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Your Environment. Your Health.

EARLY WARNING SYSTEMS FOR CHILDHOOD AND ADULT DISORDERS

Export to Word (http://www.niehs.nih.gov//portfolio/index.cfm/portfolio/grantdetail/grant_number/R35ES030435/format/word)
Principal Investigator: Arora, Manish
Institute Receiving Award Icahn School Of Medicine At Mount Sinai
Location New York, NY
Grant Number R35ES030435
Funding Organization National Institute of Environmental Health Sciences
Award Funding Period 01 Jun 2020 to 31 Mar 2028
DESCRIPTION (provided by applicant): Project Summary According to the developmental origins of health and disease hypothesis, many disorders originate via environmental exposures in fetal and early postnatal life. Such early life environmental exposures can alter the developmental trajectory by disrupting the homeostasis of one or more systems, and in doing so produce identifiable biochemical signatures characteristic of the disease process or outcome. However, the lack of a conceptual framework as well as technological barriers have hampered research in this area; consequently, many disorders are not detected until overt clinical signs appear in adulthood, at which point it is no longer possible to meaningfully alter the course of development or disease. We are proposing a new paradigm that will overcome these barriers to detect disease years before current clinical and biochemical tests. By doing so we will be able to predict, and even prevent and treat diseases decades before any clinical signs. Central to our proposal is an underappreciated characteristic of many human physiologic processes—they commonly exhibit highly temporally resolved biochemical rhythms (or cycles) when at homeostasis. The idea of biochemical rhythms in itself is not revolutionary; sleep cycles, body temperature, cortisol rhythms, and menstrual cycles are all examples of the rhythmic nature of human physiology operating at various intervals. Medical testing, however, seldom considers rhythmicity. We propose to develop not just a novel technology that analyzes dynamic rhythmicity of key biochemical pathways during fetal development and childhood to accurately detect marked and sustained deviations from homeostasis that would be prognostic of later-life disease onset, but also a new framework for understanding development not solely as a linear trajectory but as interconnected rhythmic processes embedded within the growth trajectory.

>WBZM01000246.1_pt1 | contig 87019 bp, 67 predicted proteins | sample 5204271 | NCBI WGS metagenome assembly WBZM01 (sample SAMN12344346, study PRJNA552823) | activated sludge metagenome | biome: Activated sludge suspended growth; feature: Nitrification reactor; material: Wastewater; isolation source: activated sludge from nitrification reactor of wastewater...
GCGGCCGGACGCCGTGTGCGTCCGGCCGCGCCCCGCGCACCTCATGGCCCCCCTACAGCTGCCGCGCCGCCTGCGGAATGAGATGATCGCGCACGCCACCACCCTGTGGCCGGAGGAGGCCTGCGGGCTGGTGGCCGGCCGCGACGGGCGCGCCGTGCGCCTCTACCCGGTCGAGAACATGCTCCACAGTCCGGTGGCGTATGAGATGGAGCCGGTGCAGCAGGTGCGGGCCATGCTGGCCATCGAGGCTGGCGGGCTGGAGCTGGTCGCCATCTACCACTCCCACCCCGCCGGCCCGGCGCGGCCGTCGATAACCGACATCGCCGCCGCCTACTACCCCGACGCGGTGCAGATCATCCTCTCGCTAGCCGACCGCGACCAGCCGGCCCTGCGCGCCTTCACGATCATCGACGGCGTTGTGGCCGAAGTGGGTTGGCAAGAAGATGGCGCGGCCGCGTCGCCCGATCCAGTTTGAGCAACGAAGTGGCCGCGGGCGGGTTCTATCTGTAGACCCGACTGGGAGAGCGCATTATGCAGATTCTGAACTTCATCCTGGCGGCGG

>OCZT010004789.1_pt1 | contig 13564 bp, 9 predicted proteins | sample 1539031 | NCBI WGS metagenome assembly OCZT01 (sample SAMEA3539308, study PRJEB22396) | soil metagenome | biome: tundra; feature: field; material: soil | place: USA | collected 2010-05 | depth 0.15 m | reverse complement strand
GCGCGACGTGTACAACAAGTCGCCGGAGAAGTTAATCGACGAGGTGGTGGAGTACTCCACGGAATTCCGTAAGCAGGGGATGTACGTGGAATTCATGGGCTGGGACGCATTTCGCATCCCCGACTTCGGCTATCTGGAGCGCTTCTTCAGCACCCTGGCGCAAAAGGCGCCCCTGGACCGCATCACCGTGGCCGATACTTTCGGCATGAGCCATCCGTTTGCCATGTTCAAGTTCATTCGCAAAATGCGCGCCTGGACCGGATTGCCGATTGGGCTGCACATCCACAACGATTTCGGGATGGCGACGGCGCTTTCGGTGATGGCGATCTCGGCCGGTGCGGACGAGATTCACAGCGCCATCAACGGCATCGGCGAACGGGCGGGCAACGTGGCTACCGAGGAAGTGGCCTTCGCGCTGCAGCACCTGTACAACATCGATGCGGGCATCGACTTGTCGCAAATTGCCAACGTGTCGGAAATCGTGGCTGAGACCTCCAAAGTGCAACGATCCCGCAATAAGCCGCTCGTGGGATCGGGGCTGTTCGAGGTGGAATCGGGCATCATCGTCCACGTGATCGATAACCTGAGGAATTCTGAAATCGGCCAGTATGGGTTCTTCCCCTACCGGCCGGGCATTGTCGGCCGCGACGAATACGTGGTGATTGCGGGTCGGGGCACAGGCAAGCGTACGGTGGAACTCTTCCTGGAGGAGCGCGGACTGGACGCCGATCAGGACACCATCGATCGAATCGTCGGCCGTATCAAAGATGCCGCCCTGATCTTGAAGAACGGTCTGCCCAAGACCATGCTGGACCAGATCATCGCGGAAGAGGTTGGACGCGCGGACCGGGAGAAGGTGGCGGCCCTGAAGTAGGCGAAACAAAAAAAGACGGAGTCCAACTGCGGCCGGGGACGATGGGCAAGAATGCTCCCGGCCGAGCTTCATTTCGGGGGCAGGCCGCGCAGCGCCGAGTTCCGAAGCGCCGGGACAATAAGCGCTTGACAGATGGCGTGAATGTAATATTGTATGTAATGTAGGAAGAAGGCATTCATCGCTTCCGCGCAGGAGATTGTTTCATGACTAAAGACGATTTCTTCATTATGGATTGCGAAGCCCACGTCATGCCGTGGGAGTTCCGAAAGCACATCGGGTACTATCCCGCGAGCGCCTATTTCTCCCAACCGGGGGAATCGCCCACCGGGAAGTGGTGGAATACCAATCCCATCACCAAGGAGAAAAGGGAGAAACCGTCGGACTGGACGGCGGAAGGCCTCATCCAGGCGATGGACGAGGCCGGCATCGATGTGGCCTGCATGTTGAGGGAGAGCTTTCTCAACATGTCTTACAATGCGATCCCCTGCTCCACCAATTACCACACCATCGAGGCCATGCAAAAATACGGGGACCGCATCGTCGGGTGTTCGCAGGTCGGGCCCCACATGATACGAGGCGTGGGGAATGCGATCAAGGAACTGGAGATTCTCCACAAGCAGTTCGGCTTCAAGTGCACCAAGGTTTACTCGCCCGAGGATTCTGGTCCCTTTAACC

Science Code(s)/Area of Science(s) Primary: 61 - Neurodevelopmental
Secondary: 03 - Carcinogenesis/Cell Transformation
Publications See publications associated with this Grant.
Program Officer Yuxia Cui
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